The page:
Edited by my beloved friend K.L.
In my early twenties, I launched a large-scale creative project with a small budget but high hopes and, above all, a huge dose of passion. After coming up with a script idea that sounded great, I wanted to share it with some of my friends. But my project manager held me back right away:
“Don’t do that! Your friends know nothing about creation. They will judge our idea, moreover baseless!”
“Don’t worry, I’ll only talk about it with the fellow scriptwriters” – I was trying to reassure him.
“No, absolutely not! They will steal our idea!”
At that moment, I didn’t agree with him but I stayed silent. I thought that an experienced person like my project manager was probably right (and also because I didn’t dare to be in conflict with him).
The project was progressing in TOP SECRET mode with a strictly reduced team. I was still loving that project, but strangely enough, my hope and passion were gradually replaced by doubts and frustration. At the time, I thought it was due to my young age, or my lack of experience, or maybe it was just my lack of self-confidence that surfaced.
Our idea was so precious that we had to work hard to develop and protect it.
Maybe that mindset would make sense to you…
But in reality… Your precious idea is not so precious if it only stays inside your head.
Here I’m not talking about the kind of attachment that you could develop with your idea as it comes from memories or from people you care about or as it aligns with your personal set of values.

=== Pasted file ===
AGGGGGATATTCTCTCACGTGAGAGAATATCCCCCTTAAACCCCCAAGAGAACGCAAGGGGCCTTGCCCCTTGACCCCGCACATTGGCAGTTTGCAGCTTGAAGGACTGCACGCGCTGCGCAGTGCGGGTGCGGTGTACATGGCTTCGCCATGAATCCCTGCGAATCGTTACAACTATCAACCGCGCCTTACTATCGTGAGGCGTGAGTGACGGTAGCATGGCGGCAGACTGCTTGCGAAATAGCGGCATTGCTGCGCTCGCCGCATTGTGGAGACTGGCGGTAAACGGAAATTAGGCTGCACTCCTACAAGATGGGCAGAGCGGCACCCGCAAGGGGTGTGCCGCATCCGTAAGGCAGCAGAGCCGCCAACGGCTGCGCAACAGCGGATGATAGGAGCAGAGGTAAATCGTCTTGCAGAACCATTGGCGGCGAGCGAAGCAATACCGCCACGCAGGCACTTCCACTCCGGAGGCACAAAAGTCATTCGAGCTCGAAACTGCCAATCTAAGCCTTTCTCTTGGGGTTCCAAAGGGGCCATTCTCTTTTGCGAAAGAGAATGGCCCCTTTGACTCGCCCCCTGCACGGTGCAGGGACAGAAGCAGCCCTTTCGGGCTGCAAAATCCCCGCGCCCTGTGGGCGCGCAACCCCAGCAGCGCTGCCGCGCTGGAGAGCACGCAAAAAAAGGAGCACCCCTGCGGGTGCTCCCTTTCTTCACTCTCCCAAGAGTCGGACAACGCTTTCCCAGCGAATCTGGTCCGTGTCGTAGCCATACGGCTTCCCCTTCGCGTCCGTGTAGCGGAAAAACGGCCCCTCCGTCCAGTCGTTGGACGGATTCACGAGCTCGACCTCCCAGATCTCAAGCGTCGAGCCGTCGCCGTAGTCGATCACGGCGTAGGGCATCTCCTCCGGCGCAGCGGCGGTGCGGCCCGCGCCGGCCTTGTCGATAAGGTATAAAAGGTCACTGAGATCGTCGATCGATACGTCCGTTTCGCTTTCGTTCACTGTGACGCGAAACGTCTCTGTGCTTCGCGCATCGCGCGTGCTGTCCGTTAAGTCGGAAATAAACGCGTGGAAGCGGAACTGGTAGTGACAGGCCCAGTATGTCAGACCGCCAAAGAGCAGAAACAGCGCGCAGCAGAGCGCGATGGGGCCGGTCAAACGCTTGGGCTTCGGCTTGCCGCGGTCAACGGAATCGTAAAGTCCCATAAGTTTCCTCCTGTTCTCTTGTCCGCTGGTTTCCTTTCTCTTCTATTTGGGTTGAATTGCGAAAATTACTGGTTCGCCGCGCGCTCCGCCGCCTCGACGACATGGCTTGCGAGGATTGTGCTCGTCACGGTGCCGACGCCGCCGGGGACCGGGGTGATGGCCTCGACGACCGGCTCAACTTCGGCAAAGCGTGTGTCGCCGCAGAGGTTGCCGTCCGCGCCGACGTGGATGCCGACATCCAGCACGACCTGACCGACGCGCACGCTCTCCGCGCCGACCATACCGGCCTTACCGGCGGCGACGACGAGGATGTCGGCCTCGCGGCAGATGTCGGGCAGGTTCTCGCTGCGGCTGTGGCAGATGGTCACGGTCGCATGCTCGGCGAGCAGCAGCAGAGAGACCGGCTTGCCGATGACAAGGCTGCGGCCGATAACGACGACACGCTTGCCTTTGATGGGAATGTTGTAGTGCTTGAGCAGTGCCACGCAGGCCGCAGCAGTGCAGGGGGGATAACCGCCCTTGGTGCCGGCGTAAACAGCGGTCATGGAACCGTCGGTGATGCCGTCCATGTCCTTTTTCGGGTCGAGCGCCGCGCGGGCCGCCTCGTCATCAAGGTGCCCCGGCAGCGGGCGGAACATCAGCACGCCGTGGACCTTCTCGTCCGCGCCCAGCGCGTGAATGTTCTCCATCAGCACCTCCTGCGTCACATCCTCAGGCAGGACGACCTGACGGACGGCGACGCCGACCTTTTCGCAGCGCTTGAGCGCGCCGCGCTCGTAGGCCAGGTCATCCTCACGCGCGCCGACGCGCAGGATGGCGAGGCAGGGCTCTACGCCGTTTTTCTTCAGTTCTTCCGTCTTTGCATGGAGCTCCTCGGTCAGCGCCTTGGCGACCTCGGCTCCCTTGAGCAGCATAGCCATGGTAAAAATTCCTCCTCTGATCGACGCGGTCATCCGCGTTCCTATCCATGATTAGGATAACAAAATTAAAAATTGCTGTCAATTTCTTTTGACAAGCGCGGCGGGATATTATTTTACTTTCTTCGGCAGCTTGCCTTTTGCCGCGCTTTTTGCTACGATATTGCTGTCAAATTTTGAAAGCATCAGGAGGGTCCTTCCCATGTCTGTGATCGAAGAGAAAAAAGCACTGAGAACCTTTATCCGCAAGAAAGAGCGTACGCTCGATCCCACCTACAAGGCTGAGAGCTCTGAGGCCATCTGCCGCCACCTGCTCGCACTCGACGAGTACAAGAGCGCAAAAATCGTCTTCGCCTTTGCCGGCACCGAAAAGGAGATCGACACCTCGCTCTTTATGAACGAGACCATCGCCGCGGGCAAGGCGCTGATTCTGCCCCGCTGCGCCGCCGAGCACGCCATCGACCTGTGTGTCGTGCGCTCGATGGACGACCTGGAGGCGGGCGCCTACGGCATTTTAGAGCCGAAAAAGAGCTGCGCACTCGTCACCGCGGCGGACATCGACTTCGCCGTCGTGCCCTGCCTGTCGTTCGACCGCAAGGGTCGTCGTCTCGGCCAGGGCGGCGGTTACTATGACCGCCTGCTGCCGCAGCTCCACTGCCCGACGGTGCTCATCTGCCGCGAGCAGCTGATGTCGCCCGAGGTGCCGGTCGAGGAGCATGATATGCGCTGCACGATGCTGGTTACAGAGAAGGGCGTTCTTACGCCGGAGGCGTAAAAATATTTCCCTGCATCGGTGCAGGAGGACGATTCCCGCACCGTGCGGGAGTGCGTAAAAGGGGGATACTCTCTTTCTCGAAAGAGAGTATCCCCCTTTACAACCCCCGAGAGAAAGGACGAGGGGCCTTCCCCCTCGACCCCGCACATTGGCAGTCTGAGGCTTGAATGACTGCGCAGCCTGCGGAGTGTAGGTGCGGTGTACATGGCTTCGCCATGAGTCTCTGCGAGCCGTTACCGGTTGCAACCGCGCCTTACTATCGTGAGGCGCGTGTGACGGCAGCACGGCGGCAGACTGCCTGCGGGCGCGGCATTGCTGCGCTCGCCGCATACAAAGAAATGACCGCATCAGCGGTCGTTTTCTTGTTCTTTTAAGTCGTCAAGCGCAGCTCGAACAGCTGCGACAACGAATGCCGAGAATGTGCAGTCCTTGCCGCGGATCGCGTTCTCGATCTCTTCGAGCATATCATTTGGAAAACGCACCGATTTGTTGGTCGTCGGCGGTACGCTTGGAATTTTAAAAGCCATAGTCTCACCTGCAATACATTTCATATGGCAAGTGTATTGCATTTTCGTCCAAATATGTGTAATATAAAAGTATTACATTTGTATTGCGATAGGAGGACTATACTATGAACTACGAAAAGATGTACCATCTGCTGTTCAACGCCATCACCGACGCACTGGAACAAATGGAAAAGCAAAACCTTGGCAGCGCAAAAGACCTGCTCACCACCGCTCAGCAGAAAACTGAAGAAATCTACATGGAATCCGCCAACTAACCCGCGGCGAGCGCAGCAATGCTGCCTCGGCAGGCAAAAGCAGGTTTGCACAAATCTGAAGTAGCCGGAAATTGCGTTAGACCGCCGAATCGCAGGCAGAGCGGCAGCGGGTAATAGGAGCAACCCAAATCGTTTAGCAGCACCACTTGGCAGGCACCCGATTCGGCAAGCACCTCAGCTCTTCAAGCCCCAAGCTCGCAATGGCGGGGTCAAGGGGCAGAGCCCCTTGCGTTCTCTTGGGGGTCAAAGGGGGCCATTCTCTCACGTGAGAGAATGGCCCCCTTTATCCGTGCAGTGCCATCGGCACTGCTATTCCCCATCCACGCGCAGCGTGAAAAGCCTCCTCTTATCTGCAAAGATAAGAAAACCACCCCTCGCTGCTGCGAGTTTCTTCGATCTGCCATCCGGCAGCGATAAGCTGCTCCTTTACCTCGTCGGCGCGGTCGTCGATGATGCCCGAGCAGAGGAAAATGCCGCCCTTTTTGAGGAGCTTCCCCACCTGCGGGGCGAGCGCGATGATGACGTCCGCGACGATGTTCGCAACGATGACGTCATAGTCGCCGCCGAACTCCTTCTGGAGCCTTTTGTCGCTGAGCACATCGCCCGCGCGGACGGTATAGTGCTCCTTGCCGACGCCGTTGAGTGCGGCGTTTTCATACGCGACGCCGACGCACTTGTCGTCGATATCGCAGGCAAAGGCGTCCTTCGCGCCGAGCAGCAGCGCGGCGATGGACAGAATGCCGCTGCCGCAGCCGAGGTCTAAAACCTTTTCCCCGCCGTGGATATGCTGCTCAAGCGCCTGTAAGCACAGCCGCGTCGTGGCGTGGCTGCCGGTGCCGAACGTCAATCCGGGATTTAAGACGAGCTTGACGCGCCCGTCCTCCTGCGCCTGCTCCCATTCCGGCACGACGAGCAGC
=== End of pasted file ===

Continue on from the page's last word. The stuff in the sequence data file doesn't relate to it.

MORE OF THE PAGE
I’m talking about the action of treating our idea as a precious object that we don’t let anyone touch, for fear that others would tarnish it, and that we don’t want to show to anyone, for fear that it would be stolen.
What does “precious” mean?
Here is how Oxford defines the adjective “precious”:
- rare and worth a lot of money
- valuable or important and not to be wasted
- loved or valued very much
- in art, this term is also used to describe something of great delicacy, brilliancy, or even wealth
Based on these definitions, it is difficult to know whether an idea is “precious” or not without seeing the product that comes from that idea.
And to begin with, not that all ideas that seem great would necessarily lead to innovation or masterpiece.
Furthermore, an idea that we find unique may very well already be invented by someone else. In the book Big Magic, Elizabeth Gilbert identified this phenomenon as an artistic version of multiple discovery (a term used in the science), when several people have the same ideas at the same time. They have never heard of each other’s work and they may live in different parts of the world.
What would make the difference is not the originality of the idea itself, but the way it is executed. An idea is like a seed, it has to germinate, grow, and be nourished to become something remarkable, hence all the more the importance of putting the seed in a fertile environment.